DG: What’s right for the patient — as Kelly and Randy know — is not always what’s right for their business. But they do it anyway.

KK: Straight across the street from me is a Walgreens. To the south is a CVS and to the north is a Hy-Vee pharmacy. So my business partner literally says if I took a 9-iron, I could hit all three of those pharmacies.

DG: In the 10 years leading up to the pandemic, about 1,200 independent pharmacies closed. Towncrest knows just to keep pace, they’ve got to take one on the chin sometimes. The two agree to join a campaign that pushes for higher payments for these treatments. In the meantime they’ll continue providing Merck’s drug.

Walking back to the store, Kelly’s glad she and co-owners have added a few lucrative lines of business beyond filling scripts these last few years…that includes Towncrest conducting comprehensive medication reviews for insurance companies and doctors.

KK: It’s interesting, you know? Yeah, we’re surviving, but we’re thriving. 

DG: COVID has created a new financial opportunity for Towncrest and others that could invest in the necessary vaccine and testing infrastructure. That’s because the federal government gave pharmacies vaccines for free, and mandated that they be paid at about $40 dollars per shot.

Several trade groups we spoke to said it’s difficult to know if this represents a windfall industry-wide, but both Walgreens and CVS reported large spikes in their net earnings in 2021. For Towncrest, they’ve seen a bump to their bottom line, and it’s helped set the stage for pharmacists to be viewed as direct health care providers.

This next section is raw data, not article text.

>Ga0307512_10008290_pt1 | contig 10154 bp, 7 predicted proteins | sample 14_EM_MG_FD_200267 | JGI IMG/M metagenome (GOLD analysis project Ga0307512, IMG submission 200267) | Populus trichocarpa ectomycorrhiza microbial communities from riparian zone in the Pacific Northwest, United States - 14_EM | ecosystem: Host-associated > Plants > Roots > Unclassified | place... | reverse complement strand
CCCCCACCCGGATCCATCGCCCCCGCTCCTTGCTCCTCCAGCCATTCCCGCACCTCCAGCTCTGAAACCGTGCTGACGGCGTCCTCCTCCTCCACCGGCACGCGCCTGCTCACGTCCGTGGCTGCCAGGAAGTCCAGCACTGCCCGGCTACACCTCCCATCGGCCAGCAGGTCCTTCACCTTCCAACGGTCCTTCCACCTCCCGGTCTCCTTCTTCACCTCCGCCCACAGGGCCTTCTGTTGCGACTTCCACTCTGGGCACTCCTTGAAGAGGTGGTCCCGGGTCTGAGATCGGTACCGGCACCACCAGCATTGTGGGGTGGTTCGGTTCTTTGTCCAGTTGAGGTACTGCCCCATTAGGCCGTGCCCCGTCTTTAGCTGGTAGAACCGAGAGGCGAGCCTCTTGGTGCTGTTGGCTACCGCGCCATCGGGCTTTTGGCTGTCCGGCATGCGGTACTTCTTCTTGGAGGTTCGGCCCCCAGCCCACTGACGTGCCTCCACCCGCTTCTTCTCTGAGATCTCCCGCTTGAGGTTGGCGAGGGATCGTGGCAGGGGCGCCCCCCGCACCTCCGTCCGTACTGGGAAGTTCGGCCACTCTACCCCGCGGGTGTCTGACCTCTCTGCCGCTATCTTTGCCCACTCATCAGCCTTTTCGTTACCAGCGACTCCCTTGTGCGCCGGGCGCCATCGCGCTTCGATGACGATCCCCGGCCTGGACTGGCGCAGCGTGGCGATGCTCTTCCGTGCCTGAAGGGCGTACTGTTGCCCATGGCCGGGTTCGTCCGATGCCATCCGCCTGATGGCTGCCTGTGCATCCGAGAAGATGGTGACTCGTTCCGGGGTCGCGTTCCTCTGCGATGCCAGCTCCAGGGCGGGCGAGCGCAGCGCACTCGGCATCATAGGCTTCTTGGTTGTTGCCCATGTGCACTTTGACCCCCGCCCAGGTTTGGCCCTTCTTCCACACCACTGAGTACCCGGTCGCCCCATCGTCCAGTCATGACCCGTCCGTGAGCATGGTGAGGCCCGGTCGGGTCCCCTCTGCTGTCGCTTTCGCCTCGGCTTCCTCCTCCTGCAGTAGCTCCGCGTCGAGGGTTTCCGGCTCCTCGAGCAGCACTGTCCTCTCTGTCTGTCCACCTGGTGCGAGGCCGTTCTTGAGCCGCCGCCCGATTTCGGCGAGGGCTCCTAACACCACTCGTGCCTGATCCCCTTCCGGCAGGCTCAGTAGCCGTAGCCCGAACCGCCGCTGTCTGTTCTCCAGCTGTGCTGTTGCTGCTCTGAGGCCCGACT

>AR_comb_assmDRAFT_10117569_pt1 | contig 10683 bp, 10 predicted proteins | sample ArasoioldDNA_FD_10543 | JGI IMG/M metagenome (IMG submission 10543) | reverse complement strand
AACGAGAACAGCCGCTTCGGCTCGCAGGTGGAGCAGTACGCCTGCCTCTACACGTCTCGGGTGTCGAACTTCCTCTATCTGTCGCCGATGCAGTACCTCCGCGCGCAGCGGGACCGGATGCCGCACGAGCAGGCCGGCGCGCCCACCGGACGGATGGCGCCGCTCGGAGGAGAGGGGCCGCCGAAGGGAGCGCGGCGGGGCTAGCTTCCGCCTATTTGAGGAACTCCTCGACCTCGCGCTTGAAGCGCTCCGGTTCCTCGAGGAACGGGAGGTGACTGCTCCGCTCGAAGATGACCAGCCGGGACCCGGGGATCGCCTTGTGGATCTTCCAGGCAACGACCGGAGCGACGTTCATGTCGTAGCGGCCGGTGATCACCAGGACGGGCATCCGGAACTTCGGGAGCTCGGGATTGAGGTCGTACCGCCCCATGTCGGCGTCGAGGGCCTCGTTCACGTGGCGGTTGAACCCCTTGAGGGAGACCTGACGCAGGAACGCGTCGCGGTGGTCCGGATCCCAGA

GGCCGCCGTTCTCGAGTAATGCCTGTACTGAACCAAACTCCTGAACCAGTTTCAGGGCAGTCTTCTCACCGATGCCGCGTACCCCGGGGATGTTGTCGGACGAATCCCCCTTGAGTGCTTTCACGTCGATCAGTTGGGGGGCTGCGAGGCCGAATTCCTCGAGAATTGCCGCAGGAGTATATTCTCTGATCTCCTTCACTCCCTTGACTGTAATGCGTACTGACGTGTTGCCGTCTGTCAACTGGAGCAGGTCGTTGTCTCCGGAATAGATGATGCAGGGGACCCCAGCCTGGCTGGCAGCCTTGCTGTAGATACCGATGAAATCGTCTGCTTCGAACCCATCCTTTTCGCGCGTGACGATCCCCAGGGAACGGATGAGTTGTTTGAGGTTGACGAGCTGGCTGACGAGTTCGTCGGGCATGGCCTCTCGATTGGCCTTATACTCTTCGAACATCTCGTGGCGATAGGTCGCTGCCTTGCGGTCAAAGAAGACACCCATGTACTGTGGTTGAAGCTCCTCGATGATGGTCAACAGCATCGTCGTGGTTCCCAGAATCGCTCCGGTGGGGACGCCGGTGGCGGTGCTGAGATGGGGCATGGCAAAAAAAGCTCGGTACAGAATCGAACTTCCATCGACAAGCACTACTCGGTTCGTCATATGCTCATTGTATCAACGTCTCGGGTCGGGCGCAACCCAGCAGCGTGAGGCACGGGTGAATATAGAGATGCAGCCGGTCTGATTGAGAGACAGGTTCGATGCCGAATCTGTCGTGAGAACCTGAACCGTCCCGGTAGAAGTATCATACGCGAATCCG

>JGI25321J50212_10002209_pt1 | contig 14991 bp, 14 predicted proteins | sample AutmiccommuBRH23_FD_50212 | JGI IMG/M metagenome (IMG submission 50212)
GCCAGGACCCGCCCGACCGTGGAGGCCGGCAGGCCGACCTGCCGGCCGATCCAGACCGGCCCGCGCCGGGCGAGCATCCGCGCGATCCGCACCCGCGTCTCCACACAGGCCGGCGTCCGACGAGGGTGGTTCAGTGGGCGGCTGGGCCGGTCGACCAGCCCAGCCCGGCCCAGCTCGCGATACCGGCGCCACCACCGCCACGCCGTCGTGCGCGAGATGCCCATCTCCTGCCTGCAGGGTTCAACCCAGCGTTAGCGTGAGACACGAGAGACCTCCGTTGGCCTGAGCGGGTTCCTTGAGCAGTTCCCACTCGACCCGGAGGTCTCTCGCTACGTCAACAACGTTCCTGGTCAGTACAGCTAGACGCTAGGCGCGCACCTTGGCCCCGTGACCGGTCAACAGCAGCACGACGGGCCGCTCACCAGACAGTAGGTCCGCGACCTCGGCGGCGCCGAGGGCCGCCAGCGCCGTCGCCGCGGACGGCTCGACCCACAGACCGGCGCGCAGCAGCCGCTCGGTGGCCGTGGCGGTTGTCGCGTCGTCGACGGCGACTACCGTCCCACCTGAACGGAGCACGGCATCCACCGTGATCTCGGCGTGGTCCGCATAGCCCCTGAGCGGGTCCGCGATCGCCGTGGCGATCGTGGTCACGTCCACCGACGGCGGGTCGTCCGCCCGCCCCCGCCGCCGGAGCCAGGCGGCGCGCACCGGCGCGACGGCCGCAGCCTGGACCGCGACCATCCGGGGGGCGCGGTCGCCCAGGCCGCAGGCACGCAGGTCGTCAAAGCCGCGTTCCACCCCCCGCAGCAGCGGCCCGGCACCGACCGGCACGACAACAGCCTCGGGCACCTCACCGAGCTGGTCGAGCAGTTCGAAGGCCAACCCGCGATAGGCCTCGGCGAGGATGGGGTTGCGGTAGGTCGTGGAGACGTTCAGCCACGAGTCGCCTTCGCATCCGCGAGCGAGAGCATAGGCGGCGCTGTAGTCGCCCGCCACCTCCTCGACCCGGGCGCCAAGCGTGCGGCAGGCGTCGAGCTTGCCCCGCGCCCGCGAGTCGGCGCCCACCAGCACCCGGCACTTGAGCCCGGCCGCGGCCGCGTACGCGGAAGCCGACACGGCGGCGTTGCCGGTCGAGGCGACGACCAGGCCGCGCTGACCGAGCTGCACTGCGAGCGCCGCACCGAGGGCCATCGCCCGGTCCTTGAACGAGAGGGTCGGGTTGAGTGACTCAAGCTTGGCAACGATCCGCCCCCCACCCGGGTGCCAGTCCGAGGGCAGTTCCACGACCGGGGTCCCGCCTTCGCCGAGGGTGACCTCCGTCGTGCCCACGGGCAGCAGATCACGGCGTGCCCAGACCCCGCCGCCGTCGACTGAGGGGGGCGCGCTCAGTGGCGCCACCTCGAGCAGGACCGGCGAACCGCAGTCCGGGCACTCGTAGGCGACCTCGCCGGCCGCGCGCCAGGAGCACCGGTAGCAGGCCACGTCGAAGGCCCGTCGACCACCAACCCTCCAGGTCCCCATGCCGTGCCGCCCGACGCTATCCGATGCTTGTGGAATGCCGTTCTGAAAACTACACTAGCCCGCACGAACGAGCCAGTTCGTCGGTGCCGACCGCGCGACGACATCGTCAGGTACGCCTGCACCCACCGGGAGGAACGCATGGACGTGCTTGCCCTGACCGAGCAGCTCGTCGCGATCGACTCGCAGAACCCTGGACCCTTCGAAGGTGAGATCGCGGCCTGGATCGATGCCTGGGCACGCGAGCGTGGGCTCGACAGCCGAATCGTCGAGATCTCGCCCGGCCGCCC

KK: For us as a profession, it just allowed us to feel grateful that the service that we were providing was recognized as a service as opposed to providing a drug, and just getting paid for the product. We were getting paid for the patient care service that was being provided.

DG: Some industry analysts think the pandemic has given pharmacists an excellent opportunity to show they are care providers. 

Pharmacists have been advocating for decades that they can do more. The argument goes: Pharmacists are highly trained and if they play a bigger role in direct primary care, it could reduce spending and help people live healthier lives. 

Helping people is why Kelly entered the profession 20 years ago. 

It’s late afternoon — the time when Towncrest vaccinates kids. It’s probably her favorite part of the day. Kelly lets them pick out Band-Aids and offers lollipops. 

KK: I’m thinking of the sweetest little girl I had who had her sucker in her mouth, and you could tell she was five. She was so nervous and so anxious, and you could see tears welling up in her eyes and her mom says, “What do we say?” And then she just very softly she goes, “I am brave. I can do this. I can do this,” and it just makes your heart melt. She was so sweet. And she did, she says, “I am brave.” And then I gave her her vaccine and she was like, “That wasn’t so bad,” and then there’s smiles.

DG: The snow gets heavier…the sounds of the store wind down. Kelly feels the weight of this day on top of all the other days she’s had over these last two years. Sometimes she blinks at all she’s been through.